We wanted to get out of the digital-for-free. We absolutely did not want to tell the customers, ‘Look, the digital is not worth much, and it’s free’. We really did not want this. And, moreover, the digital journalists would not have appreciated this.

Minuit Sport front cover
Ouest-France’s new daily digital newspaper, Minuit Sport (Midnight Sport)

Bazard considers Ouest-France’s website a ‘conversion funnel’ to reach as many readers as possible, with a goal of attracting 300,000 subscribers by 2023 (from 110,000 currently). Although the site has increased traffic, from 20 million online visits per month in 2014 to 110 million in 2019, editors realise ‘a large audience will not necessarily produce a lot of subscribers,‘ as Bazard said.

Therefore, Ouest-France has begun offering more video and audio products, as well as introducing an offer in 2018 of €4.09 for unlimited website access, which has drawn 12,000 subscribers, a third of whom are younger than 30. (‘This could be the best piece of news of the year: young people are ready to pay if the price is reasonable,’ said Bazard.) Offerings like the evening digital newspaper, the ‘La Place’ loyalty programme, which offers access to exclusive events, and free gift subscriptions for relatives have also reduced churn rates.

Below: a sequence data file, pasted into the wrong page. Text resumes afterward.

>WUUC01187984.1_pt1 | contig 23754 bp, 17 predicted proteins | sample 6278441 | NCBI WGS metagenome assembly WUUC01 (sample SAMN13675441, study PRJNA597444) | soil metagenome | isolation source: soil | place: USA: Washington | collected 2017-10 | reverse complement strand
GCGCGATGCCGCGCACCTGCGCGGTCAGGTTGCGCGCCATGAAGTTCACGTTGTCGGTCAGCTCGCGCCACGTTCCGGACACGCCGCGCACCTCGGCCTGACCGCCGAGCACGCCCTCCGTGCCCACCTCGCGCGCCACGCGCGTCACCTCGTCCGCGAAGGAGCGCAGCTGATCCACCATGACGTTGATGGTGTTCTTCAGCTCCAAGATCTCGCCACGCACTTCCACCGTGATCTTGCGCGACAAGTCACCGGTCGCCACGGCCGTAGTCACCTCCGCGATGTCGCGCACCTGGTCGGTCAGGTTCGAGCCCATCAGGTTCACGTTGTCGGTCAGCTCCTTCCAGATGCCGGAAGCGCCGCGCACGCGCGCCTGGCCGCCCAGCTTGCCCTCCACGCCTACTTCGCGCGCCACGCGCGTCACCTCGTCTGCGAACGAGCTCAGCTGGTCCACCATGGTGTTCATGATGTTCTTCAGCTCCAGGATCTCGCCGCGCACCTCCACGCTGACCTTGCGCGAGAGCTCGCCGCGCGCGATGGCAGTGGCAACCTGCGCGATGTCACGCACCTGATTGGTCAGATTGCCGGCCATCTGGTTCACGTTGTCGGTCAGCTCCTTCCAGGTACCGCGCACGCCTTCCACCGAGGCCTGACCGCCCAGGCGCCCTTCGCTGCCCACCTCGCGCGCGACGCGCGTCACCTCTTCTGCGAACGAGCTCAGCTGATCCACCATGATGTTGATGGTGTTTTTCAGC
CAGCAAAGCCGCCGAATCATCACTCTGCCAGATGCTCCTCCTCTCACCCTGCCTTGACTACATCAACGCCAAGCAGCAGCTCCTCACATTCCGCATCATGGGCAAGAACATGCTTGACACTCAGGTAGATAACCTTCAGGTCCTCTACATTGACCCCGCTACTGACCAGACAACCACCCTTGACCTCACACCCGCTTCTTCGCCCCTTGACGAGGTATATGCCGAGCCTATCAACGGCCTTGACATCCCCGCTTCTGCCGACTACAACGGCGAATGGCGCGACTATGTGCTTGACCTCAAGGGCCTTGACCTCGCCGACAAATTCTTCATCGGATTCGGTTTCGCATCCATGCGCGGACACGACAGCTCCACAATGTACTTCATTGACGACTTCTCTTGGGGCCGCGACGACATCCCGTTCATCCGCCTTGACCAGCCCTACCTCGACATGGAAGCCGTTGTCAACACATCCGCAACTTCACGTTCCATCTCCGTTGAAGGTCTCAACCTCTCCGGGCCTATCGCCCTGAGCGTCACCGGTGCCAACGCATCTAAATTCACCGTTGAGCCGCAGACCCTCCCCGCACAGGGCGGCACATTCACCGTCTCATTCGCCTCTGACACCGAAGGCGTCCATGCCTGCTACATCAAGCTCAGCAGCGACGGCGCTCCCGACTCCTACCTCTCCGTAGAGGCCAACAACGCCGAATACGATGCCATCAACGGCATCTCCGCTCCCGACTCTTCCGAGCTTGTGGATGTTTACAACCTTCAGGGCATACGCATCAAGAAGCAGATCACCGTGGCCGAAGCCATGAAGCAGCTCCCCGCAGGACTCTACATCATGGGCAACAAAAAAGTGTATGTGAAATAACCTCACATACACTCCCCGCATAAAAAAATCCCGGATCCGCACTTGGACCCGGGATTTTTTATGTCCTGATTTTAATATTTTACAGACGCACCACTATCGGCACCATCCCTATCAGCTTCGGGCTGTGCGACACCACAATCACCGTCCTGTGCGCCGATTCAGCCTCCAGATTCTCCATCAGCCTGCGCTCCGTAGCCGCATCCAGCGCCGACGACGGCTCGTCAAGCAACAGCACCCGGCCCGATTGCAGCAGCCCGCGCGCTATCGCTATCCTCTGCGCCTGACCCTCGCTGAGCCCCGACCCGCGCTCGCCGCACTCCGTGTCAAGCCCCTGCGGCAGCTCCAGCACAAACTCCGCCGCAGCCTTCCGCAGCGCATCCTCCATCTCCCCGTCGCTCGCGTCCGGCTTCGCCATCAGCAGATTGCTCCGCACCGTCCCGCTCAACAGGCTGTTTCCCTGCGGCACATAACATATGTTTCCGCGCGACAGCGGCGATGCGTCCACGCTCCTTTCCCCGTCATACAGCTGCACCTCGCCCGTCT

Nice-Matin’s digital strategy focuses on premium content: long-form solutions journalism emphasising reader engagement. Subscribers receive access to solutions content and newsletters and can participate in the reporting process through voting on upcoming investigation topics, suggesting ideas, completing surveys, and sharing their experiences. The solutions team is also focused on engaging with potential subscribers and following up on previous investigations, reporter Aurore Malval said.

Main-Post has used a metered-paywall model offering access to five articles for free per month, but it transitioned to a freemium model in May 2020. Managing editor Andreas Kemper said the metered strategy was effective; four years ago top stories drew 1,000 impressions in 24 hours, but that has risen to 7,000–8,000 and they now have 25,000 digital subscribers (including 11,000 to the e-paper). The freemium model, however, will highlight high-quality content and differentiate loyal online readers from fly-bys. Kemper said:

When you close all your gates, people don’t know what good content you have. I think the main challenge now is to get the people to pay for our content. [ … ] The conversion project will be very important for us to see, OK, this is content that can reach a big crowd. But is this a crowd that is willing to pay for us?

Westfalenpost uses a freemium model in which 70% of articles are paid, most of which are original local content. Editor-in-Chief Jost Lubben said the proportion of paid content increased from 30% in 2018 to the current 70%, and the newspaper now has 6,010 digital-only subscribers. An initiative in the autumn of 2019, in which users could access four weeks of online content for free, also resulted in about 800 new subscribers. Lubben said that although he received some complaints initially and churn rates can be high, readers have become more amenable to the model as other newspapers in Germany adopt similar strategies.